Finding Minimal Cost-Time Ratio Circuits.

by Bennett L. Fox


Purchase Print Copy

 FormatList Price Price
Add to Cart Paperback17 pages $20.00 $16.00 20% Web Discount

An efficient method is given for finding minimal cost-time ratio circuits in routing problems through the use of the out-of-kilter algorithm. The problem of finding a cycle in a network having a minimal cost-to-time ratio has been considered previously, and column generators have been used to introduce, into the basis of the master problem, the solution that corresponds to this cycle. The subproblem is of independent interest and corresponds to deterministic single chain Markov renewal programming. The main difference between earlier approaches and the present one is that where others have used a shortest path method corresponding to the simplex method (except that steepest descent is not used), here the flow circulation problem for optimal cost-time tradeoff is solved parametrically by the out-of-kilter algorithm. 17 pp. Ref

This report is part of the RAND Corporation Research memorandum series. The Research Memorandum was a product of the RAND Corporation from 1948 to 1973 that represented working papers meant to report current results of RAND research to appropriate audiences.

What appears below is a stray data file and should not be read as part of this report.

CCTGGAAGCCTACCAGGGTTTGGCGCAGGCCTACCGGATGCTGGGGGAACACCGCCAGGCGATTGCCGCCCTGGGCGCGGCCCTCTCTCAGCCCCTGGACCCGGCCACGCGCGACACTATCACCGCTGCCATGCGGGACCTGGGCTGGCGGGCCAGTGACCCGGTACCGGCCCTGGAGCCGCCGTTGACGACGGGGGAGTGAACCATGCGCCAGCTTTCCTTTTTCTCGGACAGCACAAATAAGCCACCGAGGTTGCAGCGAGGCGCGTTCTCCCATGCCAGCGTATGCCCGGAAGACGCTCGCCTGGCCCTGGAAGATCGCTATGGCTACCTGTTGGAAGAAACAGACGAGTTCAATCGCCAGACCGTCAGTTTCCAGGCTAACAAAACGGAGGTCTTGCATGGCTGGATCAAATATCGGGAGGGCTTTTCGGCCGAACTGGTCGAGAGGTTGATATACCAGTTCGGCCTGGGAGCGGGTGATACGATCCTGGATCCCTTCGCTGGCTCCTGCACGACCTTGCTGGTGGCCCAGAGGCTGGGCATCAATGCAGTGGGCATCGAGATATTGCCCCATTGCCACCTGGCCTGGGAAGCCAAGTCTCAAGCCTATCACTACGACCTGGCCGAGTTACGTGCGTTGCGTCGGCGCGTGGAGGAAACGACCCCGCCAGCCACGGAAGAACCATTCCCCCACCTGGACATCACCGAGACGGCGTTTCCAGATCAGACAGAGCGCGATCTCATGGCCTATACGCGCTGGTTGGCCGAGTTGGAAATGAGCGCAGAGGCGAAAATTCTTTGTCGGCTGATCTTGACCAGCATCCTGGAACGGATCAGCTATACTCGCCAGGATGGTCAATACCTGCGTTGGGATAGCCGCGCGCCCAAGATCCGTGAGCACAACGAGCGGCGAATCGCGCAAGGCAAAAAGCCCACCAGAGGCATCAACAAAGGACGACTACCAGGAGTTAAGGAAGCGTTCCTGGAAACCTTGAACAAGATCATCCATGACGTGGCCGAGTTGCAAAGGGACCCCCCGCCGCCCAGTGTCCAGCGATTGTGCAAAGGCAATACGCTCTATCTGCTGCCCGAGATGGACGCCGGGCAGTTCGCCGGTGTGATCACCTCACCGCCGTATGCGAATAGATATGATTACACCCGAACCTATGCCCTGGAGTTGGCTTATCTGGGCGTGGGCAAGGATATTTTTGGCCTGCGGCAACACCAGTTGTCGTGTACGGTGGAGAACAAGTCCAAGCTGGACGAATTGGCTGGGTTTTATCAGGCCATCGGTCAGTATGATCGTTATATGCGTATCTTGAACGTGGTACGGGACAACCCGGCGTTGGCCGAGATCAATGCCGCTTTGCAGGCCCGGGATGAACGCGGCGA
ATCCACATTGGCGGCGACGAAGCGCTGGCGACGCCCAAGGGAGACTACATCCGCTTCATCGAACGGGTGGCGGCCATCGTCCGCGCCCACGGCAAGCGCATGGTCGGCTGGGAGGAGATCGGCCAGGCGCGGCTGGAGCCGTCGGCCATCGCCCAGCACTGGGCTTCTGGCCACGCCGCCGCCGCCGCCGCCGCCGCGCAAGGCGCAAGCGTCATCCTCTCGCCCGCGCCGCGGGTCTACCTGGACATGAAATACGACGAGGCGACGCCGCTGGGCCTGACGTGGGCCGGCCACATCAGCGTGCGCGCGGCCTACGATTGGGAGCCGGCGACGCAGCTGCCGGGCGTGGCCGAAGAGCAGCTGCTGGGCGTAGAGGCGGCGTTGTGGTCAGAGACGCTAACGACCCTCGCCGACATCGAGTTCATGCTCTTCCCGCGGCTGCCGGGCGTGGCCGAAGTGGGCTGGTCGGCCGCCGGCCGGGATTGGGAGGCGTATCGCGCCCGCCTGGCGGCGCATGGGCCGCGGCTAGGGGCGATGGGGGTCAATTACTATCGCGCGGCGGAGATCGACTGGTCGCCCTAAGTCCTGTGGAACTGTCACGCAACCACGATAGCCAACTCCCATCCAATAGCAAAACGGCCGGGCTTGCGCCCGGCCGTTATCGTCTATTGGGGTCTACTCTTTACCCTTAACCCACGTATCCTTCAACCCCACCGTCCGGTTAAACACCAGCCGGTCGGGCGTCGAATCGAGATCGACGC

Our mission to help improve policy and decisionmaking through research and analysis is enabled through our core values of quality and objectivity and our unwavering commitment to the highest level of integrity and ethical behavior. To help ensure our research and analysis are rigorous, objective, and nonpartisan, we subject our research publications to a robust and exacting quality-assurance process; avoid both the appearance and reality of financial and other conflicts of interest through staff training, project screening, and a policy of mandatory disclosure; and pursue transparency in our research engagements through our commitment to the open publication of our research findings and recommendations, disclosure of the source of funding of published research, and policies to ensure intellectual independence. For more information, visit

The RAND Corporation is a nonprofit institution that helps improve policy and decisionmaking through research and analysis. RAND's publications do not necessarily reflect the opinions of its research clients and sponsors.